Imagine, you wake up one morning, turn on the coffee pot and look out your living room window. In the distance, you can see buildings ablaze, you can hear explosions and the faint, but perceptible odor of smoke has just grazed your nostrils. You grab your smartphone and see your social media accounts are inundated with notifications about chaos across American cities. You click on a link from your local news broadcaster and see a video of masked assailants, wearing all black, “peacefully” protesting and screaming phrases like “No justice, no peace,” and “Abolish the police!”
Suddenly, a headline scrolls across the top of your screen: “BREAKING NEWS – Local police force disbanded, due to racism, homophobia, sexism, transphobia, islamophobia, and all other forms of bigotry.” Within a few minutes, the streets are running rampant with more assailants, screaming things like, “F*** fascism!” and “All cops are bad!” Eventually, looting begins, and non-participants are being attacked by the “protesters;” within days, these “anti-fascists” take control of all forms of local government as well as the supply routes into the city.
They prevent truck drivers from delivering food and medicines to local distributors. Other city governments throughout the United States agree to disband their police departments as well. Finally, the mobs form a new government: The People’s Progressive Government. They decide it’s time to disarm the local population and start sending agents to gather weapons for the “collective good.”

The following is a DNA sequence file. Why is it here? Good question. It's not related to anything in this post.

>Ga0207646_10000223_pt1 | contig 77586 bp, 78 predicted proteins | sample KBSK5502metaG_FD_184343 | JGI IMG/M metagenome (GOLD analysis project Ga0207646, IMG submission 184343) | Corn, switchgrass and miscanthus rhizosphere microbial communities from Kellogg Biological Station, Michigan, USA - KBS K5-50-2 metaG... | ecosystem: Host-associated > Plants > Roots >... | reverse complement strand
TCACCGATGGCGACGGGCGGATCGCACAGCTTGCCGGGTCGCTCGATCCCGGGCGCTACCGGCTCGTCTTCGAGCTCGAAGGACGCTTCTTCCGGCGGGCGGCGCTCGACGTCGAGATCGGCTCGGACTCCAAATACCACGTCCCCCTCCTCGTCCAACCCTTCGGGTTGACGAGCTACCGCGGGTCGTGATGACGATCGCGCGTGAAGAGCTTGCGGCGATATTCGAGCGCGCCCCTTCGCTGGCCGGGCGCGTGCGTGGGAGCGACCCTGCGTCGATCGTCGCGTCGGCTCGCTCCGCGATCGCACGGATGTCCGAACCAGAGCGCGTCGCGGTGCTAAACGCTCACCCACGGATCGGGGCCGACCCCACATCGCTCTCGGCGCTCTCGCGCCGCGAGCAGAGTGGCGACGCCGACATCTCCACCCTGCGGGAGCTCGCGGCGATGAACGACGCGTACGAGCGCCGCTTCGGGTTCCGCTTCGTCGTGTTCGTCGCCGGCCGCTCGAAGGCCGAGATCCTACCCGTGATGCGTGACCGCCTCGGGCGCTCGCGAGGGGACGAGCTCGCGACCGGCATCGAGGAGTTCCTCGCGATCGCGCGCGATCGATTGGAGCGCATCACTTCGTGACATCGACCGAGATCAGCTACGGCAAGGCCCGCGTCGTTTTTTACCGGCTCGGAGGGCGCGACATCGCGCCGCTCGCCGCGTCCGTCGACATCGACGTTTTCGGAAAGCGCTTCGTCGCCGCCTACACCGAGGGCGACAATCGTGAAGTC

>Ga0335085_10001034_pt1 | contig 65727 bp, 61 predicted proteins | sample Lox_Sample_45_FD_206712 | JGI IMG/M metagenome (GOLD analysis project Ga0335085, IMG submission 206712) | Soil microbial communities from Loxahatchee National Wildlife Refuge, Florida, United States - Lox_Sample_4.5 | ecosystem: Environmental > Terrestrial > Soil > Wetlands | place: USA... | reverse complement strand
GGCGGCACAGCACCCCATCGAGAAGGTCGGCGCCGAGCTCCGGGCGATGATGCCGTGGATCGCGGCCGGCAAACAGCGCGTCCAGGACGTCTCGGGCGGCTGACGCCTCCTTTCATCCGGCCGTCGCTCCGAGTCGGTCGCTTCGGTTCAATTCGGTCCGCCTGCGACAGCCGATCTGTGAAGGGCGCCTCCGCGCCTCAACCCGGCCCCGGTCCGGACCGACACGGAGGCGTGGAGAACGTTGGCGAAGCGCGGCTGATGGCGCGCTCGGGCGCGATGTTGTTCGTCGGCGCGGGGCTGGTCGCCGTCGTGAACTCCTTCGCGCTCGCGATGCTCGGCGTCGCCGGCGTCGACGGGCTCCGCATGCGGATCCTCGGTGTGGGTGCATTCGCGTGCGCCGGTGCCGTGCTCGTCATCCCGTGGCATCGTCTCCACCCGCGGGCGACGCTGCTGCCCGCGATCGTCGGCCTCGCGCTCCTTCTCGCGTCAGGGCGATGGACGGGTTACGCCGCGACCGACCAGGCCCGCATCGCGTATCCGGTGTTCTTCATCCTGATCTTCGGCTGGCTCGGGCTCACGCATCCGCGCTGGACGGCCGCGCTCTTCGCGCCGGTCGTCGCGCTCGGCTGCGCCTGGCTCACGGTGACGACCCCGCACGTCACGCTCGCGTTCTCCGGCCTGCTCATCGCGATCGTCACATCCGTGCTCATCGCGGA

What do you do?
As Americans, we know that a scenario like the one described above could never actually happen – right? But what about a natural disaster? Or an invasion by a foreign military? Or a coup within the ranks of our own military? Or a collapse of the US economy due to skyrocketing inflation? The list could go on for quite a while, but eventually, we would come across a situation that would require citizens to figure out a way to protect themselves, their families, and their way of life.
Recently, I picked up a copy of Total Resistance, by H. Von Dach. Originally published in1957 (and in German), this book was basically written as a “how-to” guide for the planning, and execution, of a successful guerrilla warfare campaign against the threat of a Soviet invasion of Switzerland during the Cold War. Since then, numerous translations of the book have been written for countries throughout the world; in fact, even American Special Forces have taught some of the lessons featured within its pages. The editing for the tactical portion of the work was done by Soldier of Fortune Magazine founder, and former Green Beret, Robert K. Brown (RKB).
Considering Green Berets train unconventional units, to conduct unconventional warfare, it makes perfect sense this book would be a tool in their training strategy. Von Dach realized it would take the efforts of the military and civilians alike to fight a Soviet occupation. With this in mind, he wrote the tactics in a way that was easy to understand and employ, by citizens with only basic weapons at their disposal.
The first part of the book breaks down the organization, purpose, and strategy of successful guerrilla warfare. Von Dach covers everything, from setting up small-scale units and tactics, to battalions of guerrillas ready to wreak havoc on enemy troops, communications, and supply lines. In order to be as effective and efficient as possible, the units must target the power networks, industrial plants, repair shops and depots, enemy headquarters locations, as well as the couriers moving sensitive messages throughout the territory. He gives in-depth instructions for slowly, and subtly (so as not to be discovered immediately), destroying different types of equipment from small vehicles, to trains, to jet airplanes. An example of this type of sabotage is Von Dach giving instructions to, “Throw a handful of sand, abrasive powder, or metal shavings into each gear box” to wear out the bearings on railroad freight cars. The first part of the book also includes detailed guidance on the construction of homemade hand grenades, charges, and the proper emplacement of landmines.